• Seek and accept help from friends and family. Having a support system and a positive attitude can help you cope with the challenges you face. Ask for or accept help when you need it. Don’t shut yourself off from loved ones.
  • Talk to a counselor or therapist. Depression and impotence are possible complications of autonomic neuropathy. Seek help from a counselor or therapist in addition to your primary care doctor to discuss possible treatments.
  • Consider joining a support group. Ask your doctor about support groups in your area. If there isn’t a specific group for people with neuropathies, you may find that there’s a support group for your underlying condition, such as diabetes.Some people find it helpful to talk to other people who truly understand what they’re going through. Support group members can offer camaraderie, as well as tips or tricks to make living with autonomic neuropathy easier.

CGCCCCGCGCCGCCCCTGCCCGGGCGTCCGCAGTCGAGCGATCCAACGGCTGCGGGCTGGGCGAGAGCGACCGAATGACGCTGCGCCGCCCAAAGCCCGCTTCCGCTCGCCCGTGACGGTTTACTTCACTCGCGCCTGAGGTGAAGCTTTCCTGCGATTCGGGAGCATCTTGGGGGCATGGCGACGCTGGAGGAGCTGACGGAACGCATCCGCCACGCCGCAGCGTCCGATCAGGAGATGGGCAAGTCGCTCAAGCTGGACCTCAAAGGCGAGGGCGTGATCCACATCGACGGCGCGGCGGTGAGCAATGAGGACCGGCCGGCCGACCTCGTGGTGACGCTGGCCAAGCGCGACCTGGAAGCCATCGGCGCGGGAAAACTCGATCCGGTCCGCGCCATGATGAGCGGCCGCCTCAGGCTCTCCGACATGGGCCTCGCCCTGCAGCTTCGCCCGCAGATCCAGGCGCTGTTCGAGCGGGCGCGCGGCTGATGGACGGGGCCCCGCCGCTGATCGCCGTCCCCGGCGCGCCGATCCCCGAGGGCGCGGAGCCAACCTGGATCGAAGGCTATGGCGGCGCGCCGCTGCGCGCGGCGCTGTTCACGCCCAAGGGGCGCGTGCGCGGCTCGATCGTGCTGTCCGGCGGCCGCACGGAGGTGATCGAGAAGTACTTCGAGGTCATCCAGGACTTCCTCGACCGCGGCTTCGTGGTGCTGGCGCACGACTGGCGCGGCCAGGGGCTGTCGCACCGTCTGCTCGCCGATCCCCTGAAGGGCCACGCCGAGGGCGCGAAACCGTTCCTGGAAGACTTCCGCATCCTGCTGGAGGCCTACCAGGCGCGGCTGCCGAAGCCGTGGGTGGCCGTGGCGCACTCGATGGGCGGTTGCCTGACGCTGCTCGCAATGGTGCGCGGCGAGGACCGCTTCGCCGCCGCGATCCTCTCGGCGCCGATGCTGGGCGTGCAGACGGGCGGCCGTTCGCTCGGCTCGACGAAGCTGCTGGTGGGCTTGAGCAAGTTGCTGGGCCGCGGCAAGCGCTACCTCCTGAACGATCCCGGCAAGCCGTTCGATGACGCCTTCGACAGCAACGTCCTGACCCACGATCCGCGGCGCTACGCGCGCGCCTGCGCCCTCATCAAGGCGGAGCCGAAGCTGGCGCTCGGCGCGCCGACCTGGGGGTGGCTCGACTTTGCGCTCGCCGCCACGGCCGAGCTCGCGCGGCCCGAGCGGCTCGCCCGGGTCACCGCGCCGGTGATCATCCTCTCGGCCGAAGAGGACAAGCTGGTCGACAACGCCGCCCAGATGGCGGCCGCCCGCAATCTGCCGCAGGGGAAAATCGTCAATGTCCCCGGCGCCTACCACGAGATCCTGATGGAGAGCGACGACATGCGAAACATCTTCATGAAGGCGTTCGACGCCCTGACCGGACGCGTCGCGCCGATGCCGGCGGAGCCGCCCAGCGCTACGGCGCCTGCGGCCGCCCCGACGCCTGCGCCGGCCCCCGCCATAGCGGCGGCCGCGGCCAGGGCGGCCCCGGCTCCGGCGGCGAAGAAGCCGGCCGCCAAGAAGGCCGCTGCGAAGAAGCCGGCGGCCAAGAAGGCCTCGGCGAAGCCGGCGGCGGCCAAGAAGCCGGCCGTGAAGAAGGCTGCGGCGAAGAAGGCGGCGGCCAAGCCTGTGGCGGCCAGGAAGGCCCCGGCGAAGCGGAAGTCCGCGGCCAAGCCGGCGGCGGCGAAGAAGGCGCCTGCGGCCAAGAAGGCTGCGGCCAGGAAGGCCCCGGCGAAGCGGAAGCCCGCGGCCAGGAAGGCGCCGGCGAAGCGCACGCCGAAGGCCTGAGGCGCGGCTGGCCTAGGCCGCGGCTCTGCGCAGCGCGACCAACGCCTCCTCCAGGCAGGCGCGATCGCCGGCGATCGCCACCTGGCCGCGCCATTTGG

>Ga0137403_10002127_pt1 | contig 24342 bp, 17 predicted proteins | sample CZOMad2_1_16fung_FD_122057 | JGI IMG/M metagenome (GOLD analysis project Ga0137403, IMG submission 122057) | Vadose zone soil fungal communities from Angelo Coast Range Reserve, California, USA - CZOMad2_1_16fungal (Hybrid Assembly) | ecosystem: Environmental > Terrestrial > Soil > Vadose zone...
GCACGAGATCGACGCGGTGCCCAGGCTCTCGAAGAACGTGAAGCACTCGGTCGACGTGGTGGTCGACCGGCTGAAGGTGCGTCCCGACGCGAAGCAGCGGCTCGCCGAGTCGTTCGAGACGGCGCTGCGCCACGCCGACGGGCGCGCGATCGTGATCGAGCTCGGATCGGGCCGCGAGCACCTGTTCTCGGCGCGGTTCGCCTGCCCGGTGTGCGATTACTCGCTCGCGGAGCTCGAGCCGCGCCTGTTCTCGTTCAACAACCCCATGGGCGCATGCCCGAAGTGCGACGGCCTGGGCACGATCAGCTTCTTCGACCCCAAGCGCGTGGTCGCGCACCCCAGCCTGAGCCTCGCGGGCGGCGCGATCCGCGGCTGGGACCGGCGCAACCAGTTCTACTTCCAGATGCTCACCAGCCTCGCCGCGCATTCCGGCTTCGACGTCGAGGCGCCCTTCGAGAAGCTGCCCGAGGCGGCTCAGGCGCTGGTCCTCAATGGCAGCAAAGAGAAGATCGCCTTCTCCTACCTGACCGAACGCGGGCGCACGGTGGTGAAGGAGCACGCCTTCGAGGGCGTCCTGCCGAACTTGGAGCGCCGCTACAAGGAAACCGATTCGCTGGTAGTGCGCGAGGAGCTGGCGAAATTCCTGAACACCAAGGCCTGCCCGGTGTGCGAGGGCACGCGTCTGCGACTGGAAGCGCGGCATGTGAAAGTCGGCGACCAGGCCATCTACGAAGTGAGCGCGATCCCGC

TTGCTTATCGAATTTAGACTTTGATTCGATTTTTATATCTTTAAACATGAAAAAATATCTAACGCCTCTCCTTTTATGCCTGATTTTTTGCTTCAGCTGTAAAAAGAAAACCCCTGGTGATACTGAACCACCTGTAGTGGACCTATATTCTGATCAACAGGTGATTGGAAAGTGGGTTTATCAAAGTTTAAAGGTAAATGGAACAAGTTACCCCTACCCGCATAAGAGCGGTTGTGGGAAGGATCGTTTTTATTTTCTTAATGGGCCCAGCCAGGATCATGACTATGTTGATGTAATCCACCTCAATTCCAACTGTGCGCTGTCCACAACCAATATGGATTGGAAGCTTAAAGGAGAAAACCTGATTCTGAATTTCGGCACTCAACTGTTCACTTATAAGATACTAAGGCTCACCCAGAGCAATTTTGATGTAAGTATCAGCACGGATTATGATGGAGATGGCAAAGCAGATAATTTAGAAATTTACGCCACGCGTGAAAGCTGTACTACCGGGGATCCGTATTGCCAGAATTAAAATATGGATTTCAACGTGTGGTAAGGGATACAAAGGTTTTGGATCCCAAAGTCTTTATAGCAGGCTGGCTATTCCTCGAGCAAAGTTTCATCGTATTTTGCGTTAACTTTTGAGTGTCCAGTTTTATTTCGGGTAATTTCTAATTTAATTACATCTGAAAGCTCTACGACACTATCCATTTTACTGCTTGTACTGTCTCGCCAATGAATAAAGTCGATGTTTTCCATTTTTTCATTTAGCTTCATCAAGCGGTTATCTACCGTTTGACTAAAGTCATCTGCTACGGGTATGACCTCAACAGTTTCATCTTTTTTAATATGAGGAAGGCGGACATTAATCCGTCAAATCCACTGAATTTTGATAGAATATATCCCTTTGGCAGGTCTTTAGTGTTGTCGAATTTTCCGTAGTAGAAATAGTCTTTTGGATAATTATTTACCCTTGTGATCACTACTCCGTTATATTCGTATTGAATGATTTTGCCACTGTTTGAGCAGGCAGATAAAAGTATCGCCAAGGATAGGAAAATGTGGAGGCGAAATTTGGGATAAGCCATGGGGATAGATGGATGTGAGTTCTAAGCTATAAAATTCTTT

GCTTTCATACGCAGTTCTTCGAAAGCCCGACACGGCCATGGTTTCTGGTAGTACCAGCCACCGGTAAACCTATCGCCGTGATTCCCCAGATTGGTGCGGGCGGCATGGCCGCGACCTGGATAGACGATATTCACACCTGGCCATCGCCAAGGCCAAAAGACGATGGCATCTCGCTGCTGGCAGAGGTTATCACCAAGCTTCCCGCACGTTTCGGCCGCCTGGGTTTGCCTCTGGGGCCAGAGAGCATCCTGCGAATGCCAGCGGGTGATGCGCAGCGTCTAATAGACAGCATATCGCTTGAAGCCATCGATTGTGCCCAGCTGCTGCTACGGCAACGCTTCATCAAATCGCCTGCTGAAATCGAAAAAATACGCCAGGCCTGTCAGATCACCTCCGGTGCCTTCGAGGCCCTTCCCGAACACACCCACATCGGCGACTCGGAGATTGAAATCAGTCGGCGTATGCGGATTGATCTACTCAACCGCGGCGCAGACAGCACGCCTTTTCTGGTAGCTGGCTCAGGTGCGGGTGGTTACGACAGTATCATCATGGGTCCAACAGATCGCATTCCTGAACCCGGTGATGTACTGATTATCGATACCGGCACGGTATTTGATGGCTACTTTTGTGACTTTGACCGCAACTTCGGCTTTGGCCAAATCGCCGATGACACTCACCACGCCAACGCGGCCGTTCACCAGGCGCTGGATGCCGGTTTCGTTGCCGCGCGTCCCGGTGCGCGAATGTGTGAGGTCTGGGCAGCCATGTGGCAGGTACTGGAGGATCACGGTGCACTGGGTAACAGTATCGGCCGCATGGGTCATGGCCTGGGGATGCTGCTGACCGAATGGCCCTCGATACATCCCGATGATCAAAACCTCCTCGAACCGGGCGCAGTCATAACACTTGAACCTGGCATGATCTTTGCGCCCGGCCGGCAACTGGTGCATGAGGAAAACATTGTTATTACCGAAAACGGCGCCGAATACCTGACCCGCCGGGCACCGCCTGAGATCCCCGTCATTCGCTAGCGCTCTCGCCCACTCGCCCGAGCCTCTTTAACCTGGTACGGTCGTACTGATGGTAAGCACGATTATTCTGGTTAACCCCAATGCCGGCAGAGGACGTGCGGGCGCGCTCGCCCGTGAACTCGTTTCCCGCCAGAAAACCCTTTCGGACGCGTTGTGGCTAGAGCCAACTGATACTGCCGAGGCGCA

While certain inherited diseases that put you at risk of developing autonomic neuropathy can’t be prevented, you can slow the onset or progression of symptoms by taking good care of your health in general and managing your medical conditions.

Follow your doctor’s advice on healthy living to control diseases and conditions, which may include these recommendations:

  • Control your blood sugar if you have diabetes.
  • Seek treatment for alcoholism.
  • Get appropriate treatment for any autoimmune disease.
  • Take steps to prevent or control high blood pressure.
  • Achieve and maintain a healthy weight.
  • Stop smoking.
  • Exercise regularly.
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Let’s talk Vestibular Dysfunction